By MATTHEW STOKES, Alabama Daily News Columnist
In the middle of a political maelstrom, it has almost been easy to overlook the fact that college football is a third of the way through the season.
A curious story developed last week when the student section at Bryant-Denny stadium only party filled for an early morning game against Louisiana-Lafayette. Coach Nick Saban was not pleased, going so far as to call out the students for failure to attend. Saban’s not wrong – students get coveted tickets at a tremendous discount, taking up space that many everyday fans would be happy to acquire.
Yet Saban is not altogether right. It wasn’t that long ago that SEC cupcake games were only aired via pay per view, meaning you either went to the game or paid the cable company an extra fifty dollars to watch it. It also meant that the game was in the evening, with cooler temperatures and less sun. Not to mention Alabama was playing a very weak team last week, and when you combine all those things, an awful lot of fans, including students, are happy to watch the game from the comforts of home. It is not so much that Nick Saban, or any other college coach in a similar situation, is wrong. It is just that there are shifts at work that are redefining what it means to be a sports fan in our day and age.
So it is with politics. Despite national polling that shows Republicans and Democrats in much more heated contests, Republican polling in Alabama is still very, very strong. Kay Ivey in particular is riding a wave of good economic news, including the recent groundbreaking on the Amazon warehouse in Bessemer. Democrats are failing to gain much traction in state despite a slate of young and energetic candidates. The easy reply is simply that this is a Republican state, and of course the Democrats aren’t gaining traction. That’s true enough, and as I prefer Republicans to Democrats, I don’t mind all that much – for now. The problem over the long haul is that Republicans are coasting by on today’s good economic news and a bunch of cultural signifiers that are not guaranteed to last forever.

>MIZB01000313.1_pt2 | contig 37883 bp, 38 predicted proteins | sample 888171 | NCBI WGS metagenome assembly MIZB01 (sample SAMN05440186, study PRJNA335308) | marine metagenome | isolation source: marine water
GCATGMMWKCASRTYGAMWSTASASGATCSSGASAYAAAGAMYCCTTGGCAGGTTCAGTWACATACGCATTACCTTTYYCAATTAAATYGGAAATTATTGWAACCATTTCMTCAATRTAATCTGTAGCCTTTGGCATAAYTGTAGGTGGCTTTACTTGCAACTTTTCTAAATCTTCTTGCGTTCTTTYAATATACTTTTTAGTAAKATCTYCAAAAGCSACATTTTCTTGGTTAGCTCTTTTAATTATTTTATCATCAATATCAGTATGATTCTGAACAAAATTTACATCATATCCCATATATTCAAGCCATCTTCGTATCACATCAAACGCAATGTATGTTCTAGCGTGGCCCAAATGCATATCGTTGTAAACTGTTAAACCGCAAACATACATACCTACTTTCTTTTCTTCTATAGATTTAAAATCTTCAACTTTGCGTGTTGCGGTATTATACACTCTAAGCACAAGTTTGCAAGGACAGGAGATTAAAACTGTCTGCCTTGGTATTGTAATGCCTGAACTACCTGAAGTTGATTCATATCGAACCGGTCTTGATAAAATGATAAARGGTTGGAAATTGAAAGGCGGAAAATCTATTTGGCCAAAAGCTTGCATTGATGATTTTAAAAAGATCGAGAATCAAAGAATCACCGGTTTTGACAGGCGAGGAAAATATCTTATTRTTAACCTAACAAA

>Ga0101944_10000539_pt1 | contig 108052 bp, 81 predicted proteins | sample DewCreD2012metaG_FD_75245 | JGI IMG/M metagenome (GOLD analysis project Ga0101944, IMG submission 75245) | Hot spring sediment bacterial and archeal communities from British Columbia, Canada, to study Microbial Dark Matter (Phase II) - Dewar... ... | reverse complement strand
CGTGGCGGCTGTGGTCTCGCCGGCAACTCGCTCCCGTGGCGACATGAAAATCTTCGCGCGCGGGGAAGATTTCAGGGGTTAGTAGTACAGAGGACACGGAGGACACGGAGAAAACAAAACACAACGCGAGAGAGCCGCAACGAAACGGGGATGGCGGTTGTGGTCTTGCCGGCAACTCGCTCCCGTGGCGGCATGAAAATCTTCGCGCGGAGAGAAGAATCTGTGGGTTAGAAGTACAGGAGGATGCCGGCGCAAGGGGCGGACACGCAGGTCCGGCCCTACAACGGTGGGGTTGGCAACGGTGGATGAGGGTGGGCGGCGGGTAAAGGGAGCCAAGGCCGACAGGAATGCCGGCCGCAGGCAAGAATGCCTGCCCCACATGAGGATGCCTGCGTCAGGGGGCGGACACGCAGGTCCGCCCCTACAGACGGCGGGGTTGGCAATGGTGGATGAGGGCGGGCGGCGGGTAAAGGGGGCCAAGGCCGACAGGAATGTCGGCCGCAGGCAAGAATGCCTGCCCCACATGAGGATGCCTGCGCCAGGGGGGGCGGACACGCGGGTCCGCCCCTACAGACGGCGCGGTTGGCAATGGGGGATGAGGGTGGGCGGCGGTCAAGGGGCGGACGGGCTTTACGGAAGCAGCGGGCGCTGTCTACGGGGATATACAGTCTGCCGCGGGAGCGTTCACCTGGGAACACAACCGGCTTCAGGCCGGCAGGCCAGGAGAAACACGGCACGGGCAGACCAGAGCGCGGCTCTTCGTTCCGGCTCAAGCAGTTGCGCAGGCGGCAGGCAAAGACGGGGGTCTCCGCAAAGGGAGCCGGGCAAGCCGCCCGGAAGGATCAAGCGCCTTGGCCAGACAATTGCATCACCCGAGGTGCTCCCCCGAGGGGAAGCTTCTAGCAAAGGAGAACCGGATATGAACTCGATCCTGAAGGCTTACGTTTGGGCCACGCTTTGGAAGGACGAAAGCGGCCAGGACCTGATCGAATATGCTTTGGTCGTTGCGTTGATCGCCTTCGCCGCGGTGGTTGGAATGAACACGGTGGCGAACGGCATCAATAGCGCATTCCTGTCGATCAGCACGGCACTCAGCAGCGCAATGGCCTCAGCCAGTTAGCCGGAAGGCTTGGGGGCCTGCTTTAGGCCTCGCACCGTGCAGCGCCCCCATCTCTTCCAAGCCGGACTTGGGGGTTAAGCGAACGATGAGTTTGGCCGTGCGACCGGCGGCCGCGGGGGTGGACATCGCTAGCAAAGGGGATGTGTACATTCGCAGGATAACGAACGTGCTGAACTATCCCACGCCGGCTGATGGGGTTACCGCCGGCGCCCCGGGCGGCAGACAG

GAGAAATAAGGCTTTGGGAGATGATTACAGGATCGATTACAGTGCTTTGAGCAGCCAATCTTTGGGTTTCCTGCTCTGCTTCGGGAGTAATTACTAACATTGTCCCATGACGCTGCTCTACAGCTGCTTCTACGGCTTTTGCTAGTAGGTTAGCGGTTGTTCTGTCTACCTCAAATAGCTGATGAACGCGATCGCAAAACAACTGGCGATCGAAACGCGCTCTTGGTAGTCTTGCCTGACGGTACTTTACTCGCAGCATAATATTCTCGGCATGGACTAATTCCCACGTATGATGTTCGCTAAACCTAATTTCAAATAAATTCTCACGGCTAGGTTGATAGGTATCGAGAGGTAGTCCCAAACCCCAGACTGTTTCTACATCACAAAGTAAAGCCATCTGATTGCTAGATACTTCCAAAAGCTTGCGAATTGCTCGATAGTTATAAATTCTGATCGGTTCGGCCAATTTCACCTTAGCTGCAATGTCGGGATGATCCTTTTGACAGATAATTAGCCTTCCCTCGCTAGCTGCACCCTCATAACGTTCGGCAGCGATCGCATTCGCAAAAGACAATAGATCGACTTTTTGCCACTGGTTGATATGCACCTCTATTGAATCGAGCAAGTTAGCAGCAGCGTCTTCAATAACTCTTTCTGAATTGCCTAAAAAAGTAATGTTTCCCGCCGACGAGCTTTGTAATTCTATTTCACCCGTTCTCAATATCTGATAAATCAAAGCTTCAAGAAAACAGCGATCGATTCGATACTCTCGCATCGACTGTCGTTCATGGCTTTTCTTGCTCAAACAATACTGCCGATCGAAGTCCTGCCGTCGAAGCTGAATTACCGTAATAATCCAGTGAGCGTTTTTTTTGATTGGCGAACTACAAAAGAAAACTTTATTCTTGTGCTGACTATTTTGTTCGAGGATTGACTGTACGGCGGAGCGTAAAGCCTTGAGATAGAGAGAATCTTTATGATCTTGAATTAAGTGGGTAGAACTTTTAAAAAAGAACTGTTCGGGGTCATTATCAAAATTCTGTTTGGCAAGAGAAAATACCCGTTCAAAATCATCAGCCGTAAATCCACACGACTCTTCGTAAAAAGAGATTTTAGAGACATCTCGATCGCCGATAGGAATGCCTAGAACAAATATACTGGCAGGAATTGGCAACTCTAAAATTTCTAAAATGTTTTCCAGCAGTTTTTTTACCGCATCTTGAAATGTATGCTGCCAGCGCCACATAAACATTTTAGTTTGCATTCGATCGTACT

Republicans in Alabama have strong winds behind them, but those winds will eventually fade. In the meantime, the party has to plan for the time when it cannot make a self-evident case to Alabama voters. It has to put forth actual ideas and vision for the state’s future. It must engage its opposition in a healthy, respectful way. It cannot assume the support of voters. It must take the opposition seriously, and that means doing more than caricaturing Democratic arguments as merely “socialist.” I realize that self-professed socialists like Bernie Sanders and Alexandria Ocasio-Cortez get a lot of support nationally, including from homegrown figures like Birmingham mayor Randall Woodfin. Nevertheless, no serious Democrat in Alabama is traversing the state arguing in favor of socialism.
I don’t mean to praise Democrats too much, but I do think there is a certain vitality and thoughtfulness at work among some of their younger members. In Birmingham, there are a number of nonprofits doing incredible work in education among underserved communities, and most of their participants certainly lean to the left. I know a lot of Republicans, young and old, also do important charity work. The concern is that much of the GOP is campaigning under the idea that the status quo is good, and if we trust in it, our state will continue to smoothly down the tracks. Yet politics does not run on autopilot. The better analogy is to a garden that is given a fair amount of room to grow on its own, but is nevertheless pruned and cultivated, perhaps slowly but intentionally over time. Alabama Republicans have done well in many respects, but we are approaching a time when the garden needs to be managed.
I disagree with Walt Maddox and his Democratic colleagues on practically everything, but he’s smart enough to let us all know how intends to operate. (It’s also true that his magic solution for everything revolves around gambling revenue, which is woefully inconsistent). In time, Republicans have to make their solutions and messaging clear and succinct. This is a small state, and despite a leftward tilt to the state’s media, there are plenty of opportunities to do this. Voters will not always respond to self-evident claims of success and prosperity. Alabama is not a bad place by any means, but we can do so much better – in education, infrastructure, and public health. There are numerous conservative policy proposals out there, and it is incumbent upon the state GOP to stop antagonizing liberals and start making a case for competent conservative governance.
Nick Saban is right that fans may not always have it so good, and they ought to enjoy it while they can. Saban should also realize that college football fandom has changed, and coaches and administrators ought to respond accordingly.
Alabama Republicans are enjoying a watermark right now, and of course they should enjoy it. At the same time, voters may not always be so amenable. Now is the time for Republicans to abandon snark and sarcasm and instead to seriously engage both their opponents and voters with ideas and vision that can lead Alabama in the years to come.